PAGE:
University of Toledo
Neither the pleas of his family members nor an ultimate exoneration by federal prosecutors and investigators may be able to save Harvey "Scooter" McDougle Jr.'s football season at the University of Toledo.
McDougle, 22, the Rockets running back who is suspended from the team because of his alleged connection to a point-shaving scandal, has been ruled academically ineligible for the 2007 season.
Paul Helgren, UT's assistant athletic director for media relations, confirmed McDougle's ineligibility status to The Blade yesterday, but would not discuss any other details because of a federal law that protects the privacy of student education records.
To be considered eligible for athletic competition at UT, students must maintain a certain grade-point average, pass a set number of credit hours each year, and stay on track to complete an undergraduate degree within five years.
University officials confirmed that McDougle is still a student at UT and is on scholarship, but has been suspended from the football team since his March 29 arrest in connection with an alleged point-shaving scheme.
Initial criminal charges against McDougle were dropped April 18, and his grandmother has written twice to UT President Dr. Lloyd Jacobs seeking her grandson's reinstatement on the football team.
Even if Dr. Jacobs were to lift the suspension, it doesn't appear that McDougle will be in uniform for the Rockets because of his academic status.
McDougle's father, Harvey McDougle Sr., who last week told The Blade his son would not be indicted on point-shaving charges or forced to testify against his teammates, said UT was wrong about his son's eligibility.
"He's not academically ineligible, and that's all I can say," McDougle Sr. said. "I'm so sick of that university, I don't even know what to do with all of this."
When pressed about McDougle's academic status by The Blade, Helgren said: "We are getting this from our compliance director [Brian Lutz]. He is ineligible. It's unequivocal."
McDougle Sr. said his son is currently working in an internship program for UT credit and didn't know why he was considered academically ineligible for football.
McDougle Sr. criticized UT coach Tom Amstutz for not calling him since his son was arrested, and accused the university of not supporting McDougle since the federal point-shaving investigation became public.
"If it were up to me, he'd be gone from there," McDougle Sr. said. "But he's loyal and he loves the game, and he wants to stick it out in Toledo."
If McDougle avoids any further legal trouble and is not found to have broken any NCAA violations through his relationship with a Detroit-area gambler, then this will be the second season he will have lost eligibility because of academics.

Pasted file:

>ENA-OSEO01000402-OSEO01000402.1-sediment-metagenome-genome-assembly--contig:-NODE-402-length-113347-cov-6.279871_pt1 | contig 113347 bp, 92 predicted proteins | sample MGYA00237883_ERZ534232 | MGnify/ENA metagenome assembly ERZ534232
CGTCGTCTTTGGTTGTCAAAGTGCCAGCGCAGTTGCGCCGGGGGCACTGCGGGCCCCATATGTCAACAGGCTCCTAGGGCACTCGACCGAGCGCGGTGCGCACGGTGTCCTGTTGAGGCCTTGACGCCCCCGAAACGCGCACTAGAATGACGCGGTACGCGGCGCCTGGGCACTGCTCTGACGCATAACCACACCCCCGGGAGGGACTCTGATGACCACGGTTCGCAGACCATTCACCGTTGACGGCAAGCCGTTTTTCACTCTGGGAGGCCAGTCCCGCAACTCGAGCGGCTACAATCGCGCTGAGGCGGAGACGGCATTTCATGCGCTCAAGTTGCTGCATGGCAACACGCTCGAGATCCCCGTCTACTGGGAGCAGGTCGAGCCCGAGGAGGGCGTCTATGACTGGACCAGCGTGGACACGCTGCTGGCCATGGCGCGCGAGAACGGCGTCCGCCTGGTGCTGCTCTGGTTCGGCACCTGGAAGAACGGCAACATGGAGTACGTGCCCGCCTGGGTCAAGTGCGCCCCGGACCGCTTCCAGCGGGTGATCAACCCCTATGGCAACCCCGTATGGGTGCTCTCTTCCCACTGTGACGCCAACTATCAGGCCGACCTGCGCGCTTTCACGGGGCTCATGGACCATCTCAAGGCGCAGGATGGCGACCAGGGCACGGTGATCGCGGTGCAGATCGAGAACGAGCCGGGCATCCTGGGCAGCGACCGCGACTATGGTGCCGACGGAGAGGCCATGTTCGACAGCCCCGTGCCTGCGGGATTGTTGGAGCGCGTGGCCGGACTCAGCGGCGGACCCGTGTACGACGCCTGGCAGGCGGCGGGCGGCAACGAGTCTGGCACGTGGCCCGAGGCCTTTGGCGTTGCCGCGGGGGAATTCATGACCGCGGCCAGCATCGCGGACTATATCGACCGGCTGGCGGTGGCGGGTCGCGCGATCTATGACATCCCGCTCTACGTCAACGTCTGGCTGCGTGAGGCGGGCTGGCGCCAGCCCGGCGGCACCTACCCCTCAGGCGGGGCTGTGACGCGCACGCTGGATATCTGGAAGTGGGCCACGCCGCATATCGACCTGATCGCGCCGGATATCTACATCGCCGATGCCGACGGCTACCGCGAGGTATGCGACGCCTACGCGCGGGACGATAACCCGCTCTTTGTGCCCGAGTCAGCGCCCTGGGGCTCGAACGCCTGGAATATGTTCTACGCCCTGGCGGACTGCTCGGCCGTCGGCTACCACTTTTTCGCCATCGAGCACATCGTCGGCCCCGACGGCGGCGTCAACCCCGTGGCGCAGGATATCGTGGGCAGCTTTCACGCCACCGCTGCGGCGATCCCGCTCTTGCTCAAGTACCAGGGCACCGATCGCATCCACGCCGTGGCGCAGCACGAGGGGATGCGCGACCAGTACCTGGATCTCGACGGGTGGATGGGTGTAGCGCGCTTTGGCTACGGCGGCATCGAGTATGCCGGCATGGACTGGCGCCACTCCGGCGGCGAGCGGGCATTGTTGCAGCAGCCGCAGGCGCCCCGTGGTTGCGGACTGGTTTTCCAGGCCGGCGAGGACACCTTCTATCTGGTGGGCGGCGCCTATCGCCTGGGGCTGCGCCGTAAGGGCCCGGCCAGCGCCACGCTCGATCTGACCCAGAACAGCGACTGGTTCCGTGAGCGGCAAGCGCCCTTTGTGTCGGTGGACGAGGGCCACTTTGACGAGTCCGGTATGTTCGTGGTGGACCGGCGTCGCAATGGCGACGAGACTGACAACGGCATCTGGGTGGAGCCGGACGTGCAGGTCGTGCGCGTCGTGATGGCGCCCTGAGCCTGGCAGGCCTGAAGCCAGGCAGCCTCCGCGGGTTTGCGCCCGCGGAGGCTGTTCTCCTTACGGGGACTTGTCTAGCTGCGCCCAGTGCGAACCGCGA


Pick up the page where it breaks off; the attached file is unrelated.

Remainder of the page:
According to the Rockets' 2006 media guide, McDougle sat out his freshman season in 2003 due to NCAA academic restrictions.
Right now, McDougle, who's major is listed in the media guide as "individualized studies in the University College," is waiting for the smoke to clear from the alleged point-shaving scheme he was accused by federal agents of participating in with Ghazi "Gary" Manni.
McDougle was charged in March in U.S. District Court in Detroit with betting on a UT football game and recruiting other university football and men's basketball players to engage in point-shaving.
The complaint accused McDougle of recruiting UT football and basketball players who would keep the final scores of games within a certain point spread for Manni, who would bet on those games.
The FBI said at least one player was offered $10,000 to sit out a game, and several players received "cash, a car, a phone, and other things of value" from Manni.
Federal agents also accused McDougle of asking Manni to place a $2,000 bet for him on UT's game against Texas-El Paso in the 2005 GMAC Bowl. McDougle sat out that game because of injuries, and the Rockets defeated their opponent 45-13.
According to attorneys for both sides, the charges against McDougle were dropped as a matter of procedure and could be refiled.
McDougle Sr. said his son met with federal prosecutors last week, and after that meeting was told by his attorney that he would not face additional charges.
McDougle's attorney, James Burdick, said his client wasn't guilty of any gambling charges, but denied telling anyone that the UT football player would not be indicted in this case.
Even if McDougle Sr. is correct and his son avoids the courtroom, McDougle may still be found in violation of NCAA rules.
According to the federal complaint, on Dec. 14, McDougle told the FBI that Manni had given him cash, a car, and other items, but denied changing his play to affect the outcome of a football game.
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